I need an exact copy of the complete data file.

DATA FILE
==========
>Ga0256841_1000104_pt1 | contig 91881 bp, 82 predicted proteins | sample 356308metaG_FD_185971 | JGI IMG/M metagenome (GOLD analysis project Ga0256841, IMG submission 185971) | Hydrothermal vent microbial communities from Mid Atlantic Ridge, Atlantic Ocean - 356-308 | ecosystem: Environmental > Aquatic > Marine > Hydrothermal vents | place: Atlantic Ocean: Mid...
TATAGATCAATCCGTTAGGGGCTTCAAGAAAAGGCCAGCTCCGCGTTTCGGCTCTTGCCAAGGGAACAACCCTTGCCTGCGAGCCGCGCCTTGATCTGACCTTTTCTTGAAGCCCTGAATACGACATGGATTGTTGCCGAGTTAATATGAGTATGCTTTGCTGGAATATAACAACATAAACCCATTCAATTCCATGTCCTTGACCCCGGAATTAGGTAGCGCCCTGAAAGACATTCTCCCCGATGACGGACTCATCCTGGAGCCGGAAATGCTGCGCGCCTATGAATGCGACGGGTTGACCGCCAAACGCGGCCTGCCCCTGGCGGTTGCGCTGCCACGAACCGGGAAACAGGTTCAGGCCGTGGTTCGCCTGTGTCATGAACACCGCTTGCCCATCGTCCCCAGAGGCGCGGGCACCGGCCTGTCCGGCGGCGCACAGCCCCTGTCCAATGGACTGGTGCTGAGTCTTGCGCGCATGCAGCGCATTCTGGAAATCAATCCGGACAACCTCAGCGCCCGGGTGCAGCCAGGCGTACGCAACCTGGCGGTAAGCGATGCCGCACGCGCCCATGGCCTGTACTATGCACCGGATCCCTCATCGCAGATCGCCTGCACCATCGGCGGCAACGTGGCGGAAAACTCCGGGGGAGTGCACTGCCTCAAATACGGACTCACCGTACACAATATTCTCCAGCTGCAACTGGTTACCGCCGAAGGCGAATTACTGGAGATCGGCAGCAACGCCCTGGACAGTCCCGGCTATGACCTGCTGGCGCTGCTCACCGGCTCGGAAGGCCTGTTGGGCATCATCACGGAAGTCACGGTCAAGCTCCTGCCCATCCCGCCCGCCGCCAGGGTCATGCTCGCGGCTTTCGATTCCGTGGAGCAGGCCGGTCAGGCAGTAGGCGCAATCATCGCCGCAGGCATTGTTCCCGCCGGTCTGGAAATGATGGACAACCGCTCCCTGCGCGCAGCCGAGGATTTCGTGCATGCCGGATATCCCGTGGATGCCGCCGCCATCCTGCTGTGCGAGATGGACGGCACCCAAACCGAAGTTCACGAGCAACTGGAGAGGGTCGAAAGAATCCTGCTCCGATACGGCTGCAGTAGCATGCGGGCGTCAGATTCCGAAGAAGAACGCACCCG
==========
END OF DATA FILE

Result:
>Ga0256841_1000104_pt1 | contig 91881 bp, 82 predicted proteins | sample 356308metaG_FD_185971 | JGI IMG/M metagenome (GOLD analysis project Ga0256841, IMG submission 185971) | Hydrothermal vent microbial communities from Mid Atlantic Ridge, Atlantic Ocean - 356-308 | ecosystem: Environmental > Aquatic > Marine > Hydrothermal vents | place: Atlantic Ocean: Mid...
TATAGATCAATCCGTTAGGGGCTTCAAGAAAAGGCCAGCTCCGCGTTTCGGCTCTTGCCAAGGGAACAACCCTTGCCTGCGAGCCGCGCCTTGATCTGACCTTTTCTTGAAGCCCTGAATACGACATGGATTGTTGCCGAGTTAATATGAGTATGCTTTGCTGGAATATAACAACATAAACCCATTCAATTCCATGTCCTTGACCCCGGAATTAGGTAGCGCCCTGAAAGACATTCTCCCCGATGACGGACTCATCCTGGAGCCGGAAATGCTGCGCGCCTATGAATGCGACGGGTTGACCGCCAAACGCGGCCTGCCCCTGGCGGTTGCGCTGCCACGAACCGGGAAACAGGTTCAGGCCGTGGTTCGCCTGTGTCATGAACACCGCTTGCCCATCGTCCCCAGAGGCGCGGGCACCGGCCTGTCCGGCGGCGCACAGCCCCTGTCCAATGGACTGGTGCTGAGTCTTGCGCGCATGCAGCGCATTCTGGAAATCAATCCGGACAACCTCAGCGCCCGGGTGCAGCCAGGCGTACGCAACCTGGCGGTAAGCGATGCCGCACGCGCCCATGGCCTGTACTATGCACCGGATCCCTCATCGCAGATCGCCTGCACCATCGGCGGCAACGTGGCGGAAAACTCCGGGGGAGTGCACTGCCTCAAATACGGACTCACCGTACACAATATTCTCCAGCTGCAACTGGTTACCGCCGAAGGCGAATTACTGGAGATCGGCAGCAACGCCCTGGACAGTCCCGGCTATGACCTGCTGGCGCTGCTCACCGGCTCGGAAGGCCTGTTGGGCATCATCACGGAAGTCACGGTCAAGCTCCTGCCCATCCCGCCCGCCGCCAGGGTCATGCTCGCGGCTTTCGATTCCGTGGAGCAGGCCGGTCAGGCAGTAGGCGCAATCATCGCCGCAGGCATTGTTCCCGCCGGTCTGGAAATGATGGACAACCGCTCCCTGCGCGCAGCCGAGGATTTCGTGCATGCCGGATATCCCGTGGATGCCGCCGCCATCCTGCTGTGCGAGATGGACGGCACCCAAACCGAAGTTCACGAGCAACTGGAGAGGGTCGAAAGAATCCTGCTCCGATACGGCTGCAGTAGCATGCGGGCGTCAGATTCCGAAGAAGAACGCACCCG